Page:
Geo-economic goals constitute the major component of a country’s geopolitics. China’s contemporary maritime game — moves in the Indo-Pacific in general and the Indian Ocean Region (IOR) in particular – whether termed ‘String of Pearls’ or its rebranded version, the ‘Belt and Road Initiative’ – are manifestations of the geostrategy that China is employing to attain her geo-economic goals.
However, as the geo-economic competition space between India and China coincides in the Indian Ocean, there is a very real possibility of competition transforming into conflict, particularly as the adverse impact of climate change upon resources becomes increasingly evident.
Consequently, a central question – for Indian ‘doves’ and ‘hawks’ alike – is “What are the combination of circumstances or happenstances that would lead the Government of India to realise and decide that a given Sino-Indian military build-up, stand-off or confrontation is no longer a mere skirmish between their respective armies, whether or not supported by their respective air forces, but one in which India in its entirety is engaged in armed conflict against China?”
If you are a ‘dove’, you must know the answer so that you can evade or contribute to the evasion of such a combination of circumstances. If you are a ‘hawk’, you must know the answer to it so that you can engineer or contribute to the engineering of such a combination of circumstances.
But if you suffer such a failure of imagination that you cannot answer the question at all, such combinations of circumstances will find you utterly unprepared to deal with them.
It’s not merely two armies that go to war, nor air forces, nor two navies, but two nations that go to war. One will also appreciate, even if one does not use military jargon such as ‘manoeuvre’ as opposed to ‘attrition’, that the basic foundational principle of ‘manoeuvre’ as a style of war, which is that rather than pitting strength against strength, one should manoeuvre strategically and position oneself to strike where one’s enemy is weakest.
Thus, if an adversary addresses us militarily in one location of the theatre of conflict, we must be able to respond at a different point of the theatre, where we hold a comparative advantage.
China’s naval presence in the IOR has increased dramatically from 2008 (when it began anti-piracy deployments in the Gulf of Aden) to the present.
Today, some 8-10 major Chinese warships may routinely be found in these waters. Regular and protracted patrols by Chinese nuclear- and conventionally-powered submarines, too, have become commonplace.
Reassuringly, the Indian Navy’s strategy remains a proactive one, rather than being reactive and responding solely to China’s PLA Navy’s (PLAN) maritime game-plays.
At the strategic level, the Indian Navy, along with Indian diplomacy, forms the principal instrument for the execution of the maritime component of India’s contemporary foreign policy.
Its principal mechanism is ‘constructive engagement’ with like-minded nations that operate maritime forces within the IOR.
Thus, the country’s conceptual framework is defined by the concept of SAGAR (Security and Growth for All in the Region), the political framework is IORA (the Indian Ocean Rim Association), while the executive framework – which will actually “do the doing”- is provided by the 41 navies of the IONS (Indian Ocean Naval Symposium) construct.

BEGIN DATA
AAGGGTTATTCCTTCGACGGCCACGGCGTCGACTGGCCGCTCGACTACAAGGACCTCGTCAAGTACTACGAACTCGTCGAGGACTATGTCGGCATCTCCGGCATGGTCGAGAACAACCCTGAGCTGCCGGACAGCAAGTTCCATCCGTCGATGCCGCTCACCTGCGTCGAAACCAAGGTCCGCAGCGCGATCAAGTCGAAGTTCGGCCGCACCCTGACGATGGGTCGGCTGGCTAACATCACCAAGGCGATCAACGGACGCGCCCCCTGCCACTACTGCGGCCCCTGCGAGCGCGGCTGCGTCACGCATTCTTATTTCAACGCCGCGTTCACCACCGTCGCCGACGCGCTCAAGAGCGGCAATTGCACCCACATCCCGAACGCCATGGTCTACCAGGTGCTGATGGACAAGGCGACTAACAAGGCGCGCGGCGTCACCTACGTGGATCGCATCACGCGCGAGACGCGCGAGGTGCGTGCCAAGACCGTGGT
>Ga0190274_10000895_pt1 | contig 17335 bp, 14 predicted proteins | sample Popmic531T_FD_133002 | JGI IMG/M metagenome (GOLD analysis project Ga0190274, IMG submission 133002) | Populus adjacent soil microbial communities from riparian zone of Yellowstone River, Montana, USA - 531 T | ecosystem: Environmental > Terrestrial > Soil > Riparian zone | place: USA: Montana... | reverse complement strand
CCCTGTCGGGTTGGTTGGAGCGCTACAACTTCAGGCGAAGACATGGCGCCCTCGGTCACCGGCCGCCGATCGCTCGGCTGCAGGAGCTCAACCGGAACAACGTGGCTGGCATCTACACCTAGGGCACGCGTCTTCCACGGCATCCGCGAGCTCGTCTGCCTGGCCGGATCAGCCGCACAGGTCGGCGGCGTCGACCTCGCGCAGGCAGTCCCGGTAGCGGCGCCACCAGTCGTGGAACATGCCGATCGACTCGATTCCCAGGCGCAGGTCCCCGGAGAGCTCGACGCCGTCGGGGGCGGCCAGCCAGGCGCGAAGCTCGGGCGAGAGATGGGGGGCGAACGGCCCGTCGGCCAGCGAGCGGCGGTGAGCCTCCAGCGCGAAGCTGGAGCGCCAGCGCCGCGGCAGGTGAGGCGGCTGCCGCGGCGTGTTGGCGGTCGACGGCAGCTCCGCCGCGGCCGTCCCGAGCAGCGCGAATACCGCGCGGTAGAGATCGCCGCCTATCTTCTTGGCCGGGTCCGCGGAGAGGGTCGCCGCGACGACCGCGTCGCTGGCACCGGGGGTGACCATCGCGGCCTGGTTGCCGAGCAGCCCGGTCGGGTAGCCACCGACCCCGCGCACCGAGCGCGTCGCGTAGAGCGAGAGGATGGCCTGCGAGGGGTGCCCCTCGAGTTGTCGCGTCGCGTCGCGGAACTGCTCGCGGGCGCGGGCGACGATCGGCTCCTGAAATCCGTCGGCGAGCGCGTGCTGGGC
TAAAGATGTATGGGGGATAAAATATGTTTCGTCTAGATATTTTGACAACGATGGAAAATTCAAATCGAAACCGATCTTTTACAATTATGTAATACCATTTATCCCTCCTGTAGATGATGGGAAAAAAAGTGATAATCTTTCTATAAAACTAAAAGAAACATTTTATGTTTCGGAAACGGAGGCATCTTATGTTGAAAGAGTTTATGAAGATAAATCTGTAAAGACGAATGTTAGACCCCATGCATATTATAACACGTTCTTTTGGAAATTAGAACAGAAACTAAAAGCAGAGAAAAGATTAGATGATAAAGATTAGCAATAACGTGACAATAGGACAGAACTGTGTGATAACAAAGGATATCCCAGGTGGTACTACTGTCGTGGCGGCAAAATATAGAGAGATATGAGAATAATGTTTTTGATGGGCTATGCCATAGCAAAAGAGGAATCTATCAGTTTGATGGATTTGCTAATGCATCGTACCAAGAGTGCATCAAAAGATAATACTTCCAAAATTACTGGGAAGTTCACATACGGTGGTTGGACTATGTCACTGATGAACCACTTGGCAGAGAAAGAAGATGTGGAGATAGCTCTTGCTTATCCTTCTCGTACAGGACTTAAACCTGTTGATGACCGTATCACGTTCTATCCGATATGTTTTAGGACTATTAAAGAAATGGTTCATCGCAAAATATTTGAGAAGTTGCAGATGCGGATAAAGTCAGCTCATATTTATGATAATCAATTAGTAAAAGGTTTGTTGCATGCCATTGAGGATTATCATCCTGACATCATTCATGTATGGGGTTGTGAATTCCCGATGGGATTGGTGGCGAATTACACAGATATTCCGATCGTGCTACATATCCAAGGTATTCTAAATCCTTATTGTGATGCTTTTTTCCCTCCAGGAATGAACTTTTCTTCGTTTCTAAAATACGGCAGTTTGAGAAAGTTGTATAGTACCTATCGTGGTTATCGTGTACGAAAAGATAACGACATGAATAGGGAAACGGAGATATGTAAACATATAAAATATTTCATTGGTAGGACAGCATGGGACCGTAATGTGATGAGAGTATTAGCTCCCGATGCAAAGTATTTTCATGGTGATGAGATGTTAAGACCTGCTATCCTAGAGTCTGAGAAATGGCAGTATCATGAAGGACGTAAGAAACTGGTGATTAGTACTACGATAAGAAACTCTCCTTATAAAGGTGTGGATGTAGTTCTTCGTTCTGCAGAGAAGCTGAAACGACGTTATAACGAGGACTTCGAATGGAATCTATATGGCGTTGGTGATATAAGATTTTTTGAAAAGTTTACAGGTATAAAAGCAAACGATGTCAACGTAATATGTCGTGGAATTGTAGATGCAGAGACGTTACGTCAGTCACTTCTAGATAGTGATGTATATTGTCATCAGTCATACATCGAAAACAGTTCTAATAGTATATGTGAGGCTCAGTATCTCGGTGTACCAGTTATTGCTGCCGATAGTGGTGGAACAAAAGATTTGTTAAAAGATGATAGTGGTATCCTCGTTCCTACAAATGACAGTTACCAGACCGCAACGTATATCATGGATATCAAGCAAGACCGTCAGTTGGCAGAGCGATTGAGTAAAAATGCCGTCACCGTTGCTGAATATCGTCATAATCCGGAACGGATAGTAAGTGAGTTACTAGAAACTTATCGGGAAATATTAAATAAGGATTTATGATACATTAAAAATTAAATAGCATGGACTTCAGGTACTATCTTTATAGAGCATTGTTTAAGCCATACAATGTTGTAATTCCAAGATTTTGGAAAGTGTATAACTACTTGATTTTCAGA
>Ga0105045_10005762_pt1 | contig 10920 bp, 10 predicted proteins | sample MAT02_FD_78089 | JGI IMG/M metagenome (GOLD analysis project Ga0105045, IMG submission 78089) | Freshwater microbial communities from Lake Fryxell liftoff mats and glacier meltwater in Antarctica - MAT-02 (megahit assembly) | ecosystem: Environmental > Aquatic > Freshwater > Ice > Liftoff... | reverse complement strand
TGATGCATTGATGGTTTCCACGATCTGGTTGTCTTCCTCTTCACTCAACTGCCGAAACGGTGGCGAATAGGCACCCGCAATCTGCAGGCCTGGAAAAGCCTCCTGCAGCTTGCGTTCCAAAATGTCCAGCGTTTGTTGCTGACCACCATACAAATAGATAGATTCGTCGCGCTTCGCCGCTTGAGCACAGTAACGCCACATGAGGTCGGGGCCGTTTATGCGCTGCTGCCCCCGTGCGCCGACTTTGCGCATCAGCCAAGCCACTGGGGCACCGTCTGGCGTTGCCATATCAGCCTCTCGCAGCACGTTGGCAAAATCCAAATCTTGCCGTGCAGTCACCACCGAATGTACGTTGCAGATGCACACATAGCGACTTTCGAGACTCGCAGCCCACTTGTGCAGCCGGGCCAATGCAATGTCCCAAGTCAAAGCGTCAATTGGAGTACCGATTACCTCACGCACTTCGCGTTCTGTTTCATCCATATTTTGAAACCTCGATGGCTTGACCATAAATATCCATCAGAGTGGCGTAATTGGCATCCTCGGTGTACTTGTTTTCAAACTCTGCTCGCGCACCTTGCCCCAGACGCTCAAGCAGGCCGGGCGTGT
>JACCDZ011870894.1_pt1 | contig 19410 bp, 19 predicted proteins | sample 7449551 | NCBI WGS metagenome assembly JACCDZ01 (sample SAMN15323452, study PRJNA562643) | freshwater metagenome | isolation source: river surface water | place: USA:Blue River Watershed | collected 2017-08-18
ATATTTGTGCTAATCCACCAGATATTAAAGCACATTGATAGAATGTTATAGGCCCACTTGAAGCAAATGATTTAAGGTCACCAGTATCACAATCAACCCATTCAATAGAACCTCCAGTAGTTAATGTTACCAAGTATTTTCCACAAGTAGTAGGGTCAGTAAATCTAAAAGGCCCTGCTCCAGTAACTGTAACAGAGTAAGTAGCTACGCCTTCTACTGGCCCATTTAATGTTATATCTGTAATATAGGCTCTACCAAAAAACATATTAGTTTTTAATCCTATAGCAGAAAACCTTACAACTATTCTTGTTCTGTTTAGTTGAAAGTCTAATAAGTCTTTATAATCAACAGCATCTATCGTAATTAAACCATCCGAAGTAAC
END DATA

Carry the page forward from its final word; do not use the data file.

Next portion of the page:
The Navy’s operational deployment is driven by India’s central need to pursue and protect its own maritime interests.
India’s current merchandise trade, for instance, accounts for some 40% of the country’s GDP, of which some $110 billion-worth flows through the Gulf of Aden and $190 billion-worth flows through the South China Sea.
Small wonder that the Navy has put in place a new mission-based deployment pattern, involving the continuous and close monitoring of traffic flowing through the seven straits constituting the chokepoints of the Indian Ocean (Hormuz, Bab-el-Mandeb, Mozambique Channel, Malacca, Sunda, Lombok and Ombai-Wetar).
While this deployment pattern is not driven solely by China, it caters to its maritime moves, too. For instance, since Chinese submarines traverse these chokepoints (other than Malacca) underwater, Indian Navy seeks to urgently invest in an ‘Integrated Sound Surveillance System’ involving sea-bed sensors linked to shore-based analysis stations, and in long-range anti-submarine patrol aircraft.
However, our most stubborn adversary in our national endeavour is not China, but the combination of bureaucratic ineptitude and political apathy. These continue to hobble both naval development plans and its sea-based initiatives.
There are several well-known critical shortfalls that bear little elaboration here, but which could well tilt the balance of engagement against our navy.
The induction of additional submarines – six SSN (nuclear-powered) and six SSK (diesel-electric powered) – remains mired in a Kafkaesque bureaucratic morass.
Likewise, a single Indian Carrier Battle Group is simply inadequate to cater for China’s capability for dispersed naval forces, thanks to its actual and potential bases in countries such as Maldives, Sri Lanka, Djibouti and, of course, Pakistan.
Yet, there is little real progress on the second indigenous aircraft carrier to follow the new Vikrant.
There is a clear need to beef up the Indian Navy’s force levels if its pattern of deployment is to possess requisite capacity by way of ships, submarines, helicopters, fixed-wing aircraft, and their associated weapon-sensor suites.
Rhetoric and statements of noble intent will get us only so far. After that, we need substance (material wherewithal) to match and complement our several strengths in terms of human capability.